Carol Cain, with Brave World Media, has already been seeing this trend. Carol states, “Small, natural, drivable destinations at first, quite possibly for awhile — the more diverse/inclusive the better. “Local” will rule, but so will local voices … There is a lot of unpredictability, but also a lot we are preparing for because there are new things we have done during this pandemic that we want to stick with because they have proven to work …”
4 – More Local Staycations
Even for those not quite ready for a road trip, local “staycations” to explore one’s own hometown and support small business is increasingly popular. More would-be travelers are opting to stay at home instead and support their community with dining and shopping locally, even if that still looks like curbside pickup and take-out. Outdoor picnics and visits to parks are also increasingly popular.
Veronique Autphenne with Pax Travel Design predicts, “more domestic travel … less “collecting” destinations, more thoughtful planning.”
Popular vacation photography company, Flytographer, seems to predict more of a balance. For example, trips to visit less crowded destinations, visiting family you haven’t seen in awhile, but then also bumping up those once-in-a-lifetime trips you’ve always meant to take. From Flytographer, “Our 2021 travel predictions: domestic travel and staycations popular until fall, tropical/rural will boom first, increase in multi-generational trips, acceleration of bucket-list trip planning.”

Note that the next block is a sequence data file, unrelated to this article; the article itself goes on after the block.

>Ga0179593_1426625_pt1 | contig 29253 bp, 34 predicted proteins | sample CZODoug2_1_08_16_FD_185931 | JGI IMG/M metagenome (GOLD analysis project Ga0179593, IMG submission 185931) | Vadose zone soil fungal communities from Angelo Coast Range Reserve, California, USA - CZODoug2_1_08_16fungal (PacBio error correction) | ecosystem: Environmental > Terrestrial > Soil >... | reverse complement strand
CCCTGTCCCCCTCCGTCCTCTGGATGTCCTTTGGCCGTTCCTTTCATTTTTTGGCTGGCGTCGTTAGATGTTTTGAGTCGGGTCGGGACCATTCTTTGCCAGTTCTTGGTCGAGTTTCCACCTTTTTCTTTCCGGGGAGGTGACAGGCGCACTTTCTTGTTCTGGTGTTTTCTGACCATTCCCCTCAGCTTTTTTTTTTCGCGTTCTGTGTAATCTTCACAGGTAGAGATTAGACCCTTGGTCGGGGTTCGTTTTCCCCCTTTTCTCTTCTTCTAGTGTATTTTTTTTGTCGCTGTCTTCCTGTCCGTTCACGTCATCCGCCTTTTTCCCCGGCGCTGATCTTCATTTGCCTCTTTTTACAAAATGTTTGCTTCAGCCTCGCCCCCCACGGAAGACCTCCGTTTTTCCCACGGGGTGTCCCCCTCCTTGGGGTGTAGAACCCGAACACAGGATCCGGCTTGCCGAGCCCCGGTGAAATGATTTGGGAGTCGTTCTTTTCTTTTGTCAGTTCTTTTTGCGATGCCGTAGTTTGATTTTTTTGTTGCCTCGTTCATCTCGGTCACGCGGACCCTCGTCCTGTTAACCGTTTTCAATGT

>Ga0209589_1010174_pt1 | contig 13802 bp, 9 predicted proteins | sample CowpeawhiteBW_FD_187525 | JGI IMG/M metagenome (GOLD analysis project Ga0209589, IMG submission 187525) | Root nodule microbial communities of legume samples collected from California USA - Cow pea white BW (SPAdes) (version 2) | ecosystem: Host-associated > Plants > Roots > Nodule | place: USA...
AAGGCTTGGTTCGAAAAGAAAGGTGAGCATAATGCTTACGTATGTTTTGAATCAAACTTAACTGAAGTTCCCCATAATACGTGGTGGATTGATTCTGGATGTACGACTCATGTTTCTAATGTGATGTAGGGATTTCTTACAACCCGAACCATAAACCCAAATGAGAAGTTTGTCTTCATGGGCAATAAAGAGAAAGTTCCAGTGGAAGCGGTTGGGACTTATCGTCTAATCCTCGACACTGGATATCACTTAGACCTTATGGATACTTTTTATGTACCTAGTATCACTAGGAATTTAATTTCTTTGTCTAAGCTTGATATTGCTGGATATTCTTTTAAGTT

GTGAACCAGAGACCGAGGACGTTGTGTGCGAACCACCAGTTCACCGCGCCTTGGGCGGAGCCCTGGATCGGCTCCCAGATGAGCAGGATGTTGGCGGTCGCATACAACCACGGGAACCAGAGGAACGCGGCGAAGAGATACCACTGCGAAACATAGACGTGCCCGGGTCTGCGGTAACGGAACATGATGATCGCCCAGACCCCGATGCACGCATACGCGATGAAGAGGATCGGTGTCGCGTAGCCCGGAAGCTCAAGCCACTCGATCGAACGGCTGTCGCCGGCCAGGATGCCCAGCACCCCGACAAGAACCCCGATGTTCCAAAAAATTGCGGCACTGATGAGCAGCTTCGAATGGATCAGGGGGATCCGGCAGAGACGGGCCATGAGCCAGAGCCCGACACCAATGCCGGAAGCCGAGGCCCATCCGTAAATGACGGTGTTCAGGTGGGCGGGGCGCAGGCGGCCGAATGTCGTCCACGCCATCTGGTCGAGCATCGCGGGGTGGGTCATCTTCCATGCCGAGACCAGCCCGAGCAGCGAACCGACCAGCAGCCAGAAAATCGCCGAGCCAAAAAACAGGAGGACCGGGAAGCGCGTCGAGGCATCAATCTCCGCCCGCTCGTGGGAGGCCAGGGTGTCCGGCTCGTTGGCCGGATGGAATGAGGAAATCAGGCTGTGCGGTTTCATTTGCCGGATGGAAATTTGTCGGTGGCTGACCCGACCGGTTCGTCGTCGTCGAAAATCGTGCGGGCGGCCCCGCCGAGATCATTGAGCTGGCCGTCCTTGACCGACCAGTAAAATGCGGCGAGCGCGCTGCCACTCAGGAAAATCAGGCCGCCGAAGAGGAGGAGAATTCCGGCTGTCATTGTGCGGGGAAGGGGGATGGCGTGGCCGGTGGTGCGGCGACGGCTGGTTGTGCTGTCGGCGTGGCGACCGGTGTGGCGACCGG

And popular family travel writer, Claudia Laroye, agrees: “For 2021, it will continue to be all about local, the great outdoors and close to home exploration. For the inoculated, 2022 may well see the breakout of Big Dream Trips, family reunions, and continued exploration of the great outdoors. And vaccine passports.”
5 – Using An Expert To Plan
With new rules being implemented at different times across borders, even across state lines, more travelers are looking to travel agencies and experts to help them plan. Travel agents can help with things like keeping up-to-date on travel restrictions, watching out for flexible rates and cancellation policies, and understanding visa and entry requirements, especially when it comes to proof of vaccinations. While planning travel can be fun for some, most want to hand over the hassle and the headaches to an experienced expert that can navigate the fluid changes in the travel industry.
6 – Remote Work Trips
From loading up an RV, to renting a cabin in the woods, to temporarily moving to another country, there seems to be a big trend in changing up your work-from-home scenery. More people are looking for new remote work opportunities that help them maintain social distancing while also allowing a mix both work and play.
Amrapali predicts this for the future of travel: “A lot more local emphasis, especially the idea of staycations or even work from hotel scenarios as people look to wanting space away from their 24/7 environment.” And Debbie Evans agrees, “Work From Home, for some, is here to stay. People that can work from anywhere will truly mix business and pleasure.”